Volume No. 57
Summary of the OSHA Outreach Training Program
10-Hour Construction vs. 10-Hour General Industry Program
The Occupational Safety and Health
Administration's (OSHA) Outreach Training Program introduces workers to the
basics of safety and health hazard recognition and prevention. OSHA authorizes
trainers who complete construction and general industry train-the-trainer
courses to conduct occupational safety and health classes for workers.
Participation is voluntary.
The Outreach Training Program has
grown rapidly in recent years. In 2008, OSHA distributed nearly 680,000 student
cards to trainers who held over 43,000 classes – an average of almost 850
classes per week. While the number of students completing 30-hour construction
training tripled from 2005 to 2008, over 80% of the classes are 10-Hour classes.
This growth is a result of
industry-wide acceptance. Many employers use the Outreach Training Program to
provide training for their employees. The building trades, general contractors,
employer associations, insurance companies, and manufacturing firms have
integrated the program into their safety and health training plans. Many
employers have chosen to require this training as a condition of employment for
Recent State laws enacted in
Massachusetts, Rhode Is-land, Connecticut, New Hampshire, Missouri and New York
require 10-hour Construction training for workers on publicly funded
How to Find 10- or 30-Hour
Construction Outreach Classes
is a free website that assists workers looking for 10- and 30-hour outreach
training classes. OSHA encourages authorized outreach trainers to add their
trainer profile and training schedules to the site. Users may search for
trainers and schedules based on type of training and proximity.
The New England OSHA Training
Institute Education Center (OTIEC) offers the 10- and 30-hour training
throughout the New England area. See their listing of courses at:
Online training is also available. The
New England OTIEC provides a link to approved online courses at
www.keene.edu/conted/osha.cfm. To obtain a list of OSHA accepted on-line
training, send an E-mail to email@example.com.
Active Outreach Trainer Lists
The New England OTIEC maintains a list
of active outreach trainers for 10- or 30-hour outreach training. To obtain a
list, call 1-800-449-OSHA (6742), visit
www.keene.edu/conted/osha.cfm, or E-mail to
firstname.lastname@example.org. You must provide your
e-mail address, fax number or mailing address; state(s) you are looking for; and
area of training - Construction and/or General Industry.
In order to meet
the requirements of Section 31-53b of the Connecticut
General Statute for publicly funded construction projects,
workers must attend the OSHA 10-Hour Construction
Outreach Training class.
OTIEC also offers
a 10-Hour General Industry Outreach Training
class. This class does not meet the state requirements.
10-Hour Construction Course Description
Designed for entry-level construction
workers, the 10-Hour Construction Outreach Training Program provides an
introduction to recognizing and preventing hazards on a construction site.
Training should emphasize hazard identification, avoidance, control and
prevention; not OSHA standards. Workers must receive additional training on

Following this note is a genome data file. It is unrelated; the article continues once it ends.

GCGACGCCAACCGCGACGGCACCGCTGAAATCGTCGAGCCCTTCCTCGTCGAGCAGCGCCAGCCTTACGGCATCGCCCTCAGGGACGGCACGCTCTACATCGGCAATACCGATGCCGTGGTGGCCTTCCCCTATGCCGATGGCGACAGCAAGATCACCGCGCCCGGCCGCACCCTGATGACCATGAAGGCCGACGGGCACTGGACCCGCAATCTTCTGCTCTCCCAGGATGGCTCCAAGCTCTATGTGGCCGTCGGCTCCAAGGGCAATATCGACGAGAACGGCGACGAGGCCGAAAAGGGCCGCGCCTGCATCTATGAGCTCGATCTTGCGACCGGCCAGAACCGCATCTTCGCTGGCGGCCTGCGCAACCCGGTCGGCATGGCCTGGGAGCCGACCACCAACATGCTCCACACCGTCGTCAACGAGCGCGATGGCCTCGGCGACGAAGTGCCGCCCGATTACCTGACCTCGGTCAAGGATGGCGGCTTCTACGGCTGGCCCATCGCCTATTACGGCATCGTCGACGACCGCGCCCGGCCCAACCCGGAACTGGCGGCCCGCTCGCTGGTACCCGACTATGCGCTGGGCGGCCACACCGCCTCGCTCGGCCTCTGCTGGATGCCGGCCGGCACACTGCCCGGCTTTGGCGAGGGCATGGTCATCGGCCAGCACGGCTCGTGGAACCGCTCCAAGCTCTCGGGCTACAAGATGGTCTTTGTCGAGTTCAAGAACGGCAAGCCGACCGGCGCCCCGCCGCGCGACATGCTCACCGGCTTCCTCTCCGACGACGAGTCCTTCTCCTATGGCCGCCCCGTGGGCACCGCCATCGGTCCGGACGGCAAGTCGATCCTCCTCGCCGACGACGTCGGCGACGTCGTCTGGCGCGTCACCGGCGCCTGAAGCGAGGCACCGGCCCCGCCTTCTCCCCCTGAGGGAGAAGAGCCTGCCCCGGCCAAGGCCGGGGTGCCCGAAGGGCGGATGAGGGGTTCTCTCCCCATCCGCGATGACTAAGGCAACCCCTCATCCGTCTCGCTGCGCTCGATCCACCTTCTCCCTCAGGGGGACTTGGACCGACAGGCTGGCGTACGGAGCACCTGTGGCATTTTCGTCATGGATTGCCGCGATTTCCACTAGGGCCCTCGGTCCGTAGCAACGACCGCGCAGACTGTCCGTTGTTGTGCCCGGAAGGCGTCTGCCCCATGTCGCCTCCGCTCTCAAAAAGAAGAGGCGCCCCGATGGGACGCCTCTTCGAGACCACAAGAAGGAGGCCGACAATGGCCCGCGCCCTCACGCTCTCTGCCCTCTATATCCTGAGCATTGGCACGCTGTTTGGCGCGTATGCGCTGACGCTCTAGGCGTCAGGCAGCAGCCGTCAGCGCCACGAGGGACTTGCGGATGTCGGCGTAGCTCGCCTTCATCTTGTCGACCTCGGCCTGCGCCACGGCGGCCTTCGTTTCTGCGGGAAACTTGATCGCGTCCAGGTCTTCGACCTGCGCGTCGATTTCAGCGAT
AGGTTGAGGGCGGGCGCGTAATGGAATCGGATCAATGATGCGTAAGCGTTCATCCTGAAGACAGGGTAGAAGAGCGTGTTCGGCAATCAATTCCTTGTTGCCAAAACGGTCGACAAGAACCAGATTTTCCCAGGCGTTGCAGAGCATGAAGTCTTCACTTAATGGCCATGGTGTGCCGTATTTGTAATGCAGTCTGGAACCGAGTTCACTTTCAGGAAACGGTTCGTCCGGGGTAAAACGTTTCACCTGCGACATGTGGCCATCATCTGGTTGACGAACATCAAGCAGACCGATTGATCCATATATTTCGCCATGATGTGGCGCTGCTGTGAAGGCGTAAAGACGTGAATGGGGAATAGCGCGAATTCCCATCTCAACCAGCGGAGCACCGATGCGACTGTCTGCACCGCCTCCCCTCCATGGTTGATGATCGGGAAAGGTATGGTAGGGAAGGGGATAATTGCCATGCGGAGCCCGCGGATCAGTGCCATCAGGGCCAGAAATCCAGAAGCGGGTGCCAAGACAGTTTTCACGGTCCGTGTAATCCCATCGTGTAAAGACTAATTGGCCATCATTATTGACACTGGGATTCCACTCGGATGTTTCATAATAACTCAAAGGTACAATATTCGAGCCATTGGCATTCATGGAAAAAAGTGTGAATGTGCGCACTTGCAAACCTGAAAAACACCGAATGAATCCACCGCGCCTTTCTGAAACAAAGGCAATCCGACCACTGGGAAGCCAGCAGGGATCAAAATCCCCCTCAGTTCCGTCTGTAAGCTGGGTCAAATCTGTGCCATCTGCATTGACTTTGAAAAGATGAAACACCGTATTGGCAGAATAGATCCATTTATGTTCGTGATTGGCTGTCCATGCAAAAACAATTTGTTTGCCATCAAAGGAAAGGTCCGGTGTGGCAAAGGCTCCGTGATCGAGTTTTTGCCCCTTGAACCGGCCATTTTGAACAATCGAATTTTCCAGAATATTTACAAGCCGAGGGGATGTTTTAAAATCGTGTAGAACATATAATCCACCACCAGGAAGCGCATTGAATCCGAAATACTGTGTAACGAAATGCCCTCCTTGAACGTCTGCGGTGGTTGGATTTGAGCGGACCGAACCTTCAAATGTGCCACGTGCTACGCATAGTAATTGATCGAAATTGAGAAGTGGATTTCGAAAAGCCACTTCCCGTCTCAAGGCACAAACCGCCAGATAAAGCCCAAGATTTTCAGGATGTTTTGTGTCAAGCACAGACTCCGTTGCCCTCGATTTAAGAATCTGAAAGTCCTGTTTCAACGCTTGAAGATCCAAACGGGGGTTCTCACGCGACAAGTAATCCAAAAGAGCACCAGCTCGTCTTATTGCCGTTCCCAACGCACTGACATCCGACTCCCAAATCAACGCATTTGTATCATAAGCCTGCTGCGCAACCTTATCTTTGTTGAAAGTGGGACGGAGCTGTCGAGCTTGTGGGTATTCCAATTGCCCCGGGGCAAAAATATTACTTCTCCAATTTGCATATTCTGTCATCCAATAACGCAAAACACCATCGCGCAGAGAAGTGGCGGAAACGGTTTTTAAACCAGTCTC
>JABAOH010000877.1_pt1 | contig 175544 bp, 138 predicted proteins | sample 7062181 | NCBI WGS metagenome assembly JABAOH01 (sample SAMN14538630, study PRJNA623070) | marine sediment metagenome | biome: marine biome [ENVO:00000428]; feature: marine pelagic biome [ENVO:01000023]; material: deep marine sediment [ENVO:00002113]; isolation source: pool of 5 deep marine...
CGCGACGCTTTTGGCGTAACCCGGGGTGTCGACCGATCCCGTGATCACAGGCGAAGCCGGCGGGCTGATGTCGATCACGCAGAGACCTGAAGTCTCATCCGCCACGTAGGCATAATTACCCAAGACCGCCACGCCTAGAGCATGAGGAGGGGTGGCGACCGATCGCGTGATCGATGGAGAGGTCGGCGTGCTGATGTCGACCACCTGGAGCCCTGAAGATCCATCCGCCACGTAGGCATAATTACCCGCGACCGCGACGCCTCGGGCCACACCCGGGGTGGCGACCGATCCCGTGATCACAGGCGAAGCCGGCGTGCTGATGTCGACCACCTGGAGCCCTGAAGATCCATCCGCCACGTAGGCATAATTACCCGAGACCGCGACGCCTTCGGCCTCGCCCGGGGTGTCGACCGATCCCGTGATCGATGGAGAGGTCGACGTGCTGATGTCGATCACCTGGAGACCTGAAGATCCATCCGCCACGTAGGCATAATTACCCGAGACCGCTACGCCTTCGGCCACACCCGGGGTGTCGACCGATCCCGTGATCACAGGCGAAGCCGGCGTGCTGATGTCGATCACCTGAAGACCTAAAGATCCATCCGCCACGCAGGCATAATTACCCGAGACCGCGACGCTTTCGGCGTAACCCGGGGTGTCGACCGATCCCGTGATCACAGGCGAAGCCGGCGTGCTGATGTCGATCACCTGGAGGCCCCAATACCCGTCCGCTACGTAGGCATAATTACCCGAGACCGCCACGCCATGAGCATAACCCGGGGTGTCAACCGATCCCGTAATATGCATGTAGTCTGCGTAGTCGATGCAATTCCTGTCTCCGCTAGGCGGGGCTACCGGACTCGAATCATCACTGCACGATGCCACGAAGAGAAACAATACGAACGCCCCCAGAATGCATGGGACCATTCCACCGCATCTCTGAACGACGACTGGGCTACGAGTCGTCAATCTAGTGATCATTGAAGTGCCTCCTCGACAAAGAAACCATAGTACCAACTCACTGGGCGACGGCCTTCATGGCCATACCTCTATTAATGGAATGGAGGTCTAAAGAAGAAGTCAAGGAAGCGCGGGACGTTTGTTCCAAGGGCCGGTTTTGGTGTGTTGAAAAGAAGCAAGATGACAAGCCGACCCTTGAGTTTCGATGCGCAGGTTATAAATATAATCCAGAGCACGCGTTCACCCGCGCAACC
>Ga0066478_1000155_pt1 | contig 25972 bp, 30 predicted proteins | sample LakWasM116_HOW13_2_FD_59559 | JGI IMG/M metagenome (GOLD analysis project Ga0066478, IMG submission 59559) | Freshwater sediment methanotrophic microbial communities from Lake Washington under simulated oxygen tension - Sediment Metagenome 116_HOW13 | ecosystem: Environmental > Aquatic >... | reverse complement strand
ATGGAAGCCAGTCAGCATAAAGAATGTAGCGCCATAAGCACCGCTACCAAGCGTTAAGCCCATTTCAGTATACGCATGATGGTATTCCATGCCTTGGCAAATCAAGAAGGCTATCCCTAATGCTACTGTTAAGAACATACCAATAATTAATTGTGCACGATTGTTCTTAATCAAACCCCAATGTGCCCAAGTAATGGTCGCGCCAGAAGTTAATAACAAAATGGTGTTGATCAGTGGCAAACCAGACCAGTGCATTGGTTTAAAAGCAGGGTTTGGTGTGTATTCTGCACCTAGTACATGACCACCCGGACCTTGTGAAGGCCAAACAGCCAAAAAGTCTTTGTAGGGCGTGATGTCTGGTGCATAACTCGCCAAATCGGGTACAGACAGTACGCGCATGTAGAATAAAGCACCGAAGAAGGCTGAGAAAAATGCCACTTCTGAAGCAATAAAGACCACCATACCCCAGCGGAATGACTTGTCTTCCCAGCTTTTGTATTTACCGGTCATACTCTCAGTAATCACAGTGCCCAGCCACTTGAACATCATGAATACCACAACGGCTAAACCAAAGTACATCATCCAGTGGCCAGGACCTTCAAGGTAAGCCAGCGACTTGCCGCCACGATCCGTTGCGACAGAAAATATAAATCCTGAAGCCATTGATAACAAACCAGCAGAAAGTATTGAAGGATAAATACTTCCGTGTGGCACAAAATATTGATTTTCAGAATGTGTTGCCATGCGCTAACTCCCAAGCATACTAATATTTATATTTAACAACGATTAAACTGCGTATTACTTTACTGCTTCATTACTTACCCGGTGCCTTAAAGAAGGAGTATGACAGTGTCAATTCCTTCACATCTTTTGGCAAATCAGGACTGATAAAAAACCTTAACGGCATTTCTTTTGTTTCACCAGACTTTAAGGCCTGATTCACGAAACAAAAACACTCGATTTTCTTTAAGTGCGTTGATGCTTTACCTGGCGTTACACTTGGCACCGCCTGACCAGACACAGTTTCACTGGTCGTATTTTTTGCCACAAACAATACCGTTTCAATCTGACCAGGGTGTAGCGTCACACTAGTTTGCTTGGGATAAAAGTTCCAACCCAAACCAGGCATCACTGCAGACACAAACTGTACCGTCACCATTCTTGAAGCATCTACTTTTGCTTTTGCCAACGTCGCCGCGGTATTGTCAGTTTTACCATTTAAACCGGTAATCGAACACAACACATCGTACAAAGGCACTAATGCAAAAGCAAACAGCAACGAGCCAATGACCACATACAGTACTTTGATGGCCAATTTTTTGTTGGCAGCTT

hazards specific to their job. Construction topics include the OSHA Focus Four
Fall Protection (e.g. floors,
Struck by (e.g. falling objects,
Caught in/between (e.g. trench
Additional time is spent on
introducing OSHA, the General Duty Clause, personal protective and lifesaving
equipment, and health hazards in construction.
Participants that successfully
complete the course requirements receive an OSHA 10-hour Construction Course
10-Hour General Industry
The 10-Hour General Industry Outreach
Training Program provides entry-level General Industry workers a broad awareness
on recognizing and preventing hazards. Training should emphasize hazard
identification, avoidance, control and prevention; not OSHA standards. Workers
must receive additional training on hazards specific to their job.
Newly revised General Industry
Outreach topics include: The OSH Act, General Duty Clause, Employee rights and
responsibilities, Whistleblower rights, Recordkeeping basics, Inspections,
Citations and penalties, OSHA website re-sources, Walking/working surfaces
including fall protection, Exit Routes, Emergency Action Plans and Fire
Prevention/Protection, Electrical, Personal Protective Equipment and Hazard
In additional, optional topics include
Hazardous Materials (Flammable and Combustible Liquids, Compressed Gases,
Dipping and Coating), Materials Handling, Machine Guarding, Introduction to
Industrial Hygiene, Bloodborne Pathogens, Ergonomics, Safety and Health
Programs, and Fall Protection.
We Bid You
Farewell and Good Fortune
Five CONN-OSHA employees recently took
advantage of the State’s Retirement Incentive Program. We wish them all health
and happiness in their future endeavors and sincerely thank them for their years
of service and dedication.
Those retiring include:
Thomas Hozebin, Safety & Health
Program Manager. Tom supervised the public sector consultation and
enforcement programs. Prior to becoming a supervisor he spent many years as
a CONN-OSHA Safety Compliance Officer. He worked for the State for 16 years.
Joseph Weber. Joe
supervised the Occupational Safety and Health Statistics unit. He was
nationally recognized for his contributions to the Annual Survey of
Occupational Injuries and Illnesses. He also created a very unique and
interesting OSHA Recordkeeping training agenda. Joe worked for the State for
Roger Rocheleau. Roger was
a public sector Safety Con-sultant. He previously worked for CONN-OSHA as a
Safety Compliance Office and also worked for the Wage and Workplace
Standards unit as a Wage and Hour Investigator. He worked for the State for
Scott Horr. Scott retired
as a Health Compliance Officer but spent most of his career with CONN-OSHA
as a Safety Compli-ance Officer. He worked for the State for almost 17
Usha Maru. Usha was a
private sector Health Consultant and a strong advocate of the SHARP
recognition program. She worked for CONN-OSHA almost 16 years.
Information Bulletin - The 10-Hour OSHA Construction Safety and Health Course
This bulletin is applicable to public
works contracts as de-scribed by Connecticut General Statute § 31-53(g) entered
into on or after July 1, 2009.
This requirement was created by
Public Act No. 08-83, which is codified in Section 31-53b of the Connecticut